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Thursday, January 10, 2008

Gain the Confidence to Compose Music

I think that the biggest barrier that keeps most people from composing is a lack of confidence. I've even met very talented musicians with confidence issues. Mostly though, I've heard people say they can't write their own music because they don't know enough about music theory. That is a big, fat load of bull. I'm here to tell you that you can make music to call your own. Don't listen to what other people say. If you can hit some notes on a keyboard, or you know some chords on your guitar, then you can write music. I started composing music before I knew anything about theory or recording, but through making music I learned just about everything I know today.

By the way, when I say 'composing' or 'making music' I'm not necessarily talking about busting out sheets of blank musical staffs and diligently writing down all the notes of your masterpiece. I might as well tell you to get one of those ruffled shirts and a jacket with long tails before you sit down to compose. There is nothing wrong with writing music using that method, but don't let anyone tell you that that is the only way to compose. If someone did tell you that, they're lying, and it is your civic duty to light their pants on fire the next time you see them. If you somehow make a sound that is uniquely yours, you just composed something. See? Easy!

So lets just assume that you've agreed to go ahead and start composing music. Depending on how you want to do this, you could read my articles Picking out an Instrument and/or Make Your Own Recording Studio. Once you either learn to play an instrument at least a little or have an awesome small home studio ready for input, or both, you can come back and REALLY soak in this article.

I know I was encouraging you a few paragraphs ago, but lets just get this out of the way: the first songs you compose probably won't sound so great. Learning to make your own music is just like learning to play an instrument; it doesn't sound all that great in the beginning, but that's because you're new and practicing. When I started making music on my computer, my rhythm was terrible, sound quality was bad, and everything was in C Major only because I couldn't figure out how to use those little black keys. I even still have some of these old pieces on my website, which you can listen to when your starting out, so that your own music can at least be better than something.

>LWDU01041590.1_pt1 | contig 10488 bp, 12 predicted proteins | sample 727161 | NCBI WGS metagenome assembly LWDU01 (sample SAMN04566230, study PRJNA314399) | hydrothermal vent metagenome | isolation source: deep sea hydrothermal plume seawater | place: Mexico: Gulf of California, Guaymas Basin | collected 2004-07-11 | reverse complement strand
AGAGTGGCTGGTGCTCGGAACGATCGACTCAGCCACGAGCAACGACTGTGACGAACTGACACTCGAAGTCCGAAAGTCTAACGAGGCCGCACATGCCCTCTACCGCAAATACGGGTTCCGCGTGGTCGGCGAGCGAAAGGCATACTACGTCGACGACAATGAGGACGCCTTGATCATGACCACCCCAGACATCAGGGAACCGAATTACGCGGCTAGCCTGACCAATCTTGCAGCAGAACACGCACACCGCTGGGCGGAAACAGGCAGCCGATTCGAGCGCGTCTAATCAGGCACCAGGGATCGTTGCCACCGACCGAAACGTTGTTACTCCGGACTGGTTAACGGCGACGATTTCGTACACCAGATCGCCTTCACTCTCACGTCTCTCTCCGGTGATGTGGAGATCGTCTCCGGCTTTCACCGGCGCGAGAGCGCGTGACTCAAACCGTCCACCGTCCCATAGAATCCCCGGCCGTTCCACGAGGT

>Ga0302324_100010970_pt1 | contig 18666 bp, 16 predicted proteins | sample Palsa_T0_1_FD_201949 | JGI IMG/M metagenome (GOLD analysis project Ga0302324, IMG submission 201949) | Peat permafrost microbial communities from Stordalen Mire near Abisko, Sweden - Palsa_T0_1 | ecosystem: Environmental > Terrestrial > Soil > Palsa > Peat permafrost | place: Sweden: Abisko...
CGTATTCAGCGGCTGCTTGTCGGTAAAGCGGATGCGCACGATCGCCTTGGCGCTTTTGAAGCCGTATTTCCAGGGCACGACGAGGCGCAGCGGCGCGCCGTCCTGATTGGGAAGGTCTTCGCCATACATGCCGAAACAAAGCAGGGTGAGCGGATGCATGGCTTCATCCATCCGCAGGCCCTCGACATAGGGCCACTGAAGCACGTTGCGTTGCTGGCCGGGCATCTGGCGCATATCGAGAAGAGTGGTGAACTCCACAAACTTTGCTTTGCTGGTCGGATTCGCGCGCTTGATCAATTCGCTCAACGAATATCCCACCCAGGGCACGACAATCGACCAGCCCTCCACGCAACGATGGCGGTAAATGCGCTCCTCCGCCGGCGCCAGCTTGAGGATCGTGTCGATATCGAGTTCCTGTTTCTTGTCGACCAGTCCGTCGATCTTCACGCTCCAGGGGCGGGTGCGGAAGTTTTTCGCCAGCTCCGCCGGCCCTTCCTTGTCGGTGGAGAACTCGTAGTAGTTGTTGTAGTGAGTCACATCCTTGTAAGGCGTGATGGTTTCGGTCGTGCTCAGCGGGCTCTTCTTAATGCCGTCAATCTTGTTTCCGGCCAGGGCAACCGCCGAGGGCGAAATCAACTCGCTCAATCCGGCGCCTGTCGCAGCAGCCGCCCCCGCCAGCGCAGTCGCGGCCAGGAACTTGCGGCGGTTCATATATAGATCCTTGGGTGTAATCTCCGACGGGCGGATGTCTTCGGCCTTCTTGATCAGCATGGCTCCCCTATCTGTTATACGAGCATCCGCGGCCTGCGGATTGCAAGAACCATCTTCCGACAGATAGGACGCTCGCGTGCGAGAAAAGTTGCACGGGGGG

The important thing to remember about composing is that you need to compose! Compose and produce and perform your music all the time. No one needs to hear your first recordings besides you. I guarantee you'll be surprised with the results of at least one of your first few efforts. It'll sound way better than it should, and you'll look back when its done and think "Wow, that's actually not completely terrible!" One of my first songs ever was this. When I wrote it I still knew nothing about music theory and had only written a couple of songs before it, it's a very simple and repetitive song, but it does convey a feeling and is relatively polished. I was as surprised as anyone when it was done. Once you've made your new song as good as is reasonable, record it if you can, then leave it and start a new one. The more you compose, the better you will get at your technical skills and your technique.

There's a voice in your head, we all have it, that says to you "You shouldn't even bother, whatever you make will sound really bad. And what if someone else hears it? That would be a nightmare! Just give up now and watch reality shows instead. I love that one with the clown and the cheerleaders." The most important thing you can do for your composing and maybe for your whole life is learn to ignore that nagging, doubting voice in your head. When is the last time you ever thought, "Wow, thanks self-doubt! I almost did something new! That was close!"

Once you've started composing and have successfully tuned out ugly self-doubt, then there is absolutely nothing in the way of making some fine music that others will actually enjoy. If someone like me, with so little real training and even less natural talent, can do it, then so can you. Send some of it my way when its done.


Ethan Christ said...

Great post. I'm a musician myself, and I have the whole confidence issue. Everybody tells me my voice is great, and my words are kickass, but from time to time, I just don't see it. My voice falters, I don't sing with everything I've got, and I screw up the guitar parts, but when I'm in the "Zone" it sounds great. I guess that just comes with the territory. But the simple fact of the matter is, that if you don't believe in yourself, nobody will...
Keep up the good posts, I'll be back!

Saransh said...

Hai Iam right now doing Ausio Engineering.I woulld badly like to get into composing.Right now i have started to study keyboard.I have some softwares like fruity loops and reason.I make some loops.But i cant get the whole concept of developing a song like chord progression,sequencing and how to het all the instruments into a song.So please help me.

paulfire7 said...

yeah man im a trumpet player but it doesn't matter what you play its what you do with what talent you've been given. I've composed a couple pieces myself. I kinda like your tune, it's pretty neat.

ChrisW said...

I only bought instruments and signed up for lessons because I wanted to write songs. I've never gotten much good at playing (or songwriting/producing) but I have many hours of finished work and often smile to hear quality I'd long forgotten. If my work was any good, it would be dangerous. This sort of blog post is the inspirations I enjoy.